ISO, W3C, OOXML/ODF: How do tech standards impact you?
July 30, 2009 12:17 AM   Subscribe

What's your stake in international tech standards and OOXML?(I'm working up a thesis and I could use some input from the computer literate world)

Ok, so I'm getting set to do my masters thesis in Public Administration, and I've decided to write about the wonderful world of international standardization-- mostly ICT(read: tech) standards (eg. HTML5, CSS3, domain naming/registering rules via ICANN, OOXML, ODF, PDF, anything from IEC ISO IEEE JTC1, etc.)

One area that I am exploring is output legitimacy in the standardization process. I have a pretty good theory, but I need some ideas about where to investigate for evidence...

This is where you come in. If you feel inclined, shout out about any of the following:
Why are standards important(to you)?

How have ICT standards impacted you/your job?

Are there International standards you have resisted implementing at your job or on a project? why?

Any first-hand accounts of political manipulation of the standards development process.

What's your take on the OOXML/ODF controversy? How will it impact you/your work? What long-term effects do you think the controversy will be?

Much thanks all,
Tom
posted by trcook to Technology (3 answers total) 2 users marked this as a favorite
 
Why are standards important(to you)? How have ICT standards impacted you/your job?

Standardization of connectors on motherboards enables competition between (for example) Intel, ATI and nVidia on price/performance; and between RAM manufacturers on price.

Standardization of the PDF format means I can get tools and software at substantially lower cost than Adobe's tools.

Standardization of USB and USB devices means I can plug a mouse, keyboard, memory stick, portable hard drive, or digital camera into pretty much any computer and have it work immediately and correctly; USB devices such as printers and usb-serial adapters need drivers, but subject to that usually work pretty easily.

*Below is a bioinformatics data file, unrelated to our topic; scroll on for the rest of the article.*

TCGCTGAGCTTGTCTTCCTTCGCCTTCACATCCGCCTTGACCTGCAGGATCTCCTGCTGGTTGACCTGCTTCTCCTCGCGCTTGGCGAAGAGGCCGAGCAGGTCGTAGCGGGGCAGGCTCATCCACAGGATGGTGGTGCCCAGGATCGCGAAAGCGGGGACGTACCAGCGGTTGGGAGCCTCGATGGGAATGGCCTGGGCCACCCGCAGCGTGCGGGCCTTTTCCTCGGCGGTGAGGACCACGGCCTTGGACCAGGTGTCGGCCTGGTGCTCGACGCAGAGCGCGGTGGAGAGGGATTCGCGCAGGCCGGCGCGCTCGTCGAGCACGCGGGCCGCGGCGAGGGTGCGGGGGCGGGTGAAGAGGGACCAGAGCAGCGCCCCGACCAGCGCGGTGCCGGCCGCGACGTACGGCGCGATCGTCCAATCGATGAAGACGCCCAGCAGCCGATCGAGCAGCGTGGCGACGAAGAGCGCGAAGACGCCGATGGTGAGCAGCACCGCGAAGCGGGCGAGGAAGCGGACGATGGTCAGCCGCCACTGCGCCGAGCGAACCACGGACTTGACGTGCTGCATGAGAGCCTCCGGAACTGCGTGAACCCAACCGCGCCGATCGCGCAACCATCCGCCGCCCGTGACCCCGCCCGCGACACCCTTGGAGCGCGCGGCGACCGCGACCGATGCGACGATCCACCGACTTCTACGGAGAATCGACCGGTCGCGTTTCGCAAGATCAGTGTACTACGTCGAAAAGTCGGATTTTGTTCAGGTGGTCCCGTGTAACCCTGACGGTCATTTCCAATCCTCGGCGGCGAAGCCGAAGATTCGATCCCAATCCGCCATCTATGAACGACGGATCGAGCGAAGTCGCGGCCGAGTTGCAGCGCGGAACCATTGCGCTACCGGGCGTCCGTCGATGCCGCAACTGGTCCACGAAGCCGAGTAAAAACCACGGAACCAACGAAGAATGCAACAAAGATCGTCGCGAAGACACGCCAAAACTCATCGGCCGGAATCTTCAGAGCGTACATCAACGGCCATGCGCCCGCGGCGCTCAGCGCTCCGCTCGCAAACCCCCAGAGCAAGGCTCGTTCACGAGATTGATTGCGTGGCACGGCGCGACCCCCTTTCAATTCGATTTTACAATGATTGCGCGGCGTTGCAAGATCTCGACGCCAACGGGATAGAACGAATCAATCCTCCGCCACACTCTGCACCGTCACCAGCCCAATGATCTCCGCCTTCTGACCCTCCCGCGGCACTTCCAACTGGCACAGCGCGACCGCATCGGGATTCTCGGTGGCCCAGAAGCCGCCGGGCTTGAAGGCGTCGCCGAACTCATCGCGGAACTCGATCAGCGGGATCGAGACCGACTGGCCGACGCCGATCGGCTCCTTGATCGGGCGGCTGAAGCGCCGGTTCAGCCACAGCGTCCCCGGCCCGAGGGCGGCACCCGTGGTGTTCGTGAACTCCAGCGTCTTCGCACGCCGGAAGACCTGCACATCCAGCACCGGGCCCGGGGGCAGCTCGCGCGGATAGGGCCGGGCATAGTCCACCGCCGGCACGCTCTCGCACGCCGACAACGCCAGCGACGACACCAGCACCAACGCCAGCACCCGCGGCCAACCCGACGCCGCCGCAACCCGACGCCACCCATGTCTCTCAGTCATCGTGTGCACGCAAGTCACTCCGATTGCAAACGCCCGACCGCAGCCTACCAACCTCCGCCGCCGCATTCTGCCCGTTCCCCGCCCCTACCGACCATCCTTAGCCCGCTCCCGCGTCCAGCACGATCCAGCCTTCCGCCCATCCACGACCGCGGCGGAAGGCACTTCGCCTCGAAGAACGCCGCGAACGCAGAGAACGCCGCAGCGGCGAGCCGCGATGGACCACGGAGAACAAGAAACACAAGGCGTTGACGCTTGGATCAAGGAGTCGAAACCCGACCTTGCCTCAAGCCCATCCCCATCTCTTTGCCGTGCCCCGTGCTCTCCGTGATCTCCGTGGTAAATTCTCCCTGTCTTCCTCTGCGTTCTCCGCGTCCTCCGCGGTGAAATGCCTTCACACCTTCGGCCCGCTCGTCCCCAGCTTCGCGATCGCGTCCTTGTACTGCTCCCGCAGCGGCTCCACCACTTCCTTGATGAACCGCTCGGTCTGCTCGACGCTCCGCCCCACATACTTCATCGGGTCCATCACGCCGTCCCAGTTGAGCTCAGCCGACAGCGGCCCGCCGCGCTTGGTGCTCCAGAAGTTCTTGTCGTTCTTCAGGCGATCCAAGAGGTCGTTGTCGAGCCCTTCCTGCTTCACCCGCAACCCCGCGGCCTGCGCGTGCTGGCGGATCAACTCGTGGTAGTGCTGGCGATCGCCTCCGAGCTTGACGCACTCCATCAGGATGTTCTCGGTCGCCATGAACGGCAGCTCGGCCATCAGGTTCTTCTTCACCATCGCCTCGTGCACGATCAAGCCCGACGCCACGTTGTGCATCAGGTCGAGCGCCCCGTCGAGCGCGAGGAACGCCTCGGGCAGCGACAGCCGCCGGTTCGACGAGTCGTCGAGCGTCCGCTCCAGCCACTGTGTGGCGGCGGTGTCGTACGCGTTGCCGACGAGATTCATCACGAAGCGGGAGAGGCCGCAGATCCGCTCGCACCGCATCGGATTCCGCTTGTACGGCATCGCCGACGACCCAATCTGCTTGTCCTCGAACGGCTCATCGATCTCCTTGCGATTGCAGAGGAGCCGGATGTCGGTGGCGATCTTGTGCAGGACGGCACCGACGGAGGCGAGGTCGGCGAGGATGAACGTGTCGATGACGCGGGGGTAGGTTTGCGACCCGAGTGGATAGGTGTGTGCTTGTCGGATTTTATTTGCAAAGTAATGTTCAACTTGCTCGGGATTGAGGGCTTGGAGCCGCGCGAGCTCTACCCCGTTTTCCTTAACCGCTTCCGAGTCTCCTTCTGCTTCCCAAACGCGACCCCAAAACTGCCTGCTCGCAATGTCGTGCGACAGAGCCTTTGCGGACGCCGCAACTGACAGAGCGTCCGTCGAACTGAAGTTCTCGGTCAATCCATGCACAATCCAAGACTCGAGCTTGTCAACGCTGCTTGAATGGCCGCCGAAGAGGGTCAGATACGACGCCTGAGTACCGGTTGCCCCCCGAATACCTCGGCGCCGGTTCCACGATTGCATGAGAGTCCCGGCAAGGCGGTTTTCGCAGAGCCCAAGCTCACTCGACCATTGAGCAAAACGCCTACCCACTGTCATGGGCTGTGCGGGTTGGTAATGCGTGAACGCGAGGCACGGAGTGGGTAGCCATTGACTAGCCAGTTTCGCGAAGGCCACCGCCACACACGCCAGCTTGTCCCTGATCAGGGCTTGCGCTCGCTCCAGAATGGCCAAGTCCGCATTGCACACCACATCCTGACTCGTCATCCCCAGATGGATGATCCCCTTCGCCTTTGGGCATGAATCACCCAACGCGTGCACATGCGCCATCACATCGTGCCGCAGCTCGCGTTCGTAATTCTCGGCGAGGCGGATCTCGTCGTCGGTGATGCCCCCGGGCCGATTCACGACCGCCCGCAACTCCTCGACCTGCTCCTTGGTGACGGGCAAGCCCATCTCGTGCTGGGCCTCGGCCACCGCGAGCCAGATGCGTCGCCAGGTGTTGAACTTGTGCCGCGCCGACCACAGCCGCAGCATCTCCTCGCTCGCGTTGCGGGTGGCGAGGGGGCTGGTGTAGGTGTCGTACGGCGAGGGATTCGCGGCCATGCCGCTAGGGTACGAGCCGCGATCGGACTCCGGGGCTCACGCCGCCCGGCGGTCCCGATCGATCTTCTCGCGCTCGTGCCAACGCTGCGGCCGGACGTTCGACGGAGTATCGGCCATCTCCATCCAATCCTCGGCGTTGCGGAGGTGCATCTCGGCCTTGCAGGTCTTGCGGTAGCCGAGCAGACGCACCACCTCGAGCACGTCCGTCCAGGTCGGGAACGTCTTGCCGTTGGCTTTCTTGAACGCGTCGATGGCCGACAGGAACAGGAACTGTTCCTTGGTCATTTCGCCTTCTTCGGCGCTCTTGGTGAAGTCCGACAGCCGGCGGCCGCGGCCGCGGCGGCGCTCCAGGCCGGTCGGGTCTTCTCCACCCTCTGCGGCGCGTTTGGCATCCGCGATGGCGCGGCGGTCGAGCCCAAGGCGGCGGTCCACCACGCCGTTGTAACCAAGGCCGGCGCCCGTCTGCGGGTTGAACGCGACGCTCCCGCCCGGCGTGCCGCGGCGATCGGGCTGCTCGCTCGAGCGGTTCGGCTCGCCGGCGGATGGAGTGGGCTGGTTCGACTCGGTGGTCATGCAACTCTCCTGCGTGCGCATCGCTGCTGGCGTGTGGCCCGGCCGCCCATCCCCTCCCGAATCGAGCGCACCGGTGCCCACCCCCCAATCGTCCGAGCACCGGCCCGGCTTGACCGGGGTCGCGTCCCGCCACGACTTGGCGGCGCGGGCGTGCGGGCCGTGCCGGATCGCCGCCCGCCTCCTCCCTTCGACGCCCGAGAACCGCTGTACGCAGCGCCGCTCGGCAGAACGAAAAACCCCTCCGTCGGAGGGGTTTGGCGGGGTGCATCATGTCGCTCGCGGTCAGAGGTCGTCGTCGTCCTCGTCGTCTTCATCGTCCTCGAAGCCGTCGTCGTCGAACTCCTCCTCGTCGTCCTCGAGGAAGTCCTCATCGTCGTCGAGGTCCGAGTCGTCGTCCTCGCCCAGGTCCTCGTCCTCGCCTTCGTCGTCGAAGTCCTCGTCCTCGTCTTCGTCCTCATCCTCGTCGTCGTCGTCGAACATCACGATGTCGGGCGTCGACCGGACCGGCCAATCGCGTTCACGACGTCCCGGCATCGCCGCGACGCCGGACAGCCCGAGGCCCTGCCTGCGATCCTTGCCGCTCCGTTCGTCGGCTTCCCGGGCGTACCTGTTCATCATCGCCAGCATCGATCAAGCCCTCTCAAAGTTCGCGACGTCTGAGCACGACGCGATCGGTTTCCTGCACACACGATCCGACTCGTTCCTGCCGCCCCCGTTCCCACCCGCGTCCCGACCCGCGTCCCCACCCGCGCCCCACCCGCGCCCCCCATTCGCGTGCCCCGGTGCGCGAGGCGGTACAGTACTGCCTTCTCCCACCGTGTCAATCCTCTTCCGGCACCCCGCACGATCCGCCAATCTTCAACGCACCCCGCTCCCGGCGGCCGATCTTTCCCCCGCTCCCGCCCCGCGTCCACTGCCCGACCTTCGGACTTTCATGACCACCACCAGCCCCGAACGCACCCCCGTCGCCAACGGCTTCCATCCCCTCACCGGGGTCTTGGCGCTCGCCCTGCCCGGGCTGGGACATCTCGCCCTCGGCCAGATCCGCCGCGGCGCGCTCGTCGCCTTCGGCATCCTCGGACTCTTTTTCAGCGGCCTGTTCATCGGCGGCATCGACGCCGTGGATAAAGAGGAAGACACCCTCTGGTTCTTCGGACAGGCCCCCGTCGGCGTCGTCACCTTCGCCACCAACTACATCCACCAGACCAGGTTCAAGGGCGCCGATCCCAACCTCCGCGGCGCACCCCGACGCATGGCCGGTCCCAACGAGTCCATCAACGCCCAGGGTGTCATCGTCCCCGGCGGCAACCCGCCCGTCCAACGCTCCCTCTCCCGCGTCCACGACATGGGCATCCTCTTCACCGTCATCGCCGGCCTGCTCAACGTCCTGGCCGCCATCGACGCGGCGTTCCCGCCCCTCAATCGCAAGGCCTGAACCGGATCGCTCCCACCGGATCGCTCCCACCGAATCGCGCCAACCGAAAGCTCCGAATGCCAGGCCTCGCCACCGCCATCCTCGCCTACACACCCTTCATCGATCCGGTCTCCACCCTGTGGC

On the other hand in the area of computer video, there are a great many 'standards' and pieces of software, some of which are 'extensible' or 'container formats', some of them patented or with license fees - it can be a gigantic pain in the ass and there's pretty much no software out there that properly implements all the 'standards', and no file/data format out there that works everywhere.

Of course, that's partly a technology issue. If we'd established a universal computer video standard 10 years ago no-one would be using it nowerdays because it would be obsolete.

Are there International standards you have resisted implementing at your job or on a project? why?

1. Costs/benefits of implementing insufficient (In particular for big/complex standards). I once needed to import some simple line graphics; I considered the SVG standard, but it's a very complicated standard and all I wanted was a line linking a bunch of x,y points.

2. Standards that aren't very good, or aren't sufficient for a given application. For example, NMEA-0183 for interfacing with consumer GPS receivers sends position information including height, ground speed, and ground angle - but no vertical speed.

3. Standards where there's a better standard available. For example, RTCM 3.0 improves on RTCM 2.3 in several ways which make it better and easier to implement.

What's your take on the OOXML/ODF controversy? How will it impact you/your work? What long-term effects do you think the controversy will be?

I'm not all that concerned about open source politics. What matters to me is "Will the recipients of this file be able to open it?", "Do I have the tools and ability to produce this type of document", and "Will I be able to open this document later without my data, styling, and whatnot being lost?"

For me this means PDF for recipients who don't need to edit the document, and .doc/.xls for myself and recipients who do need to edit it.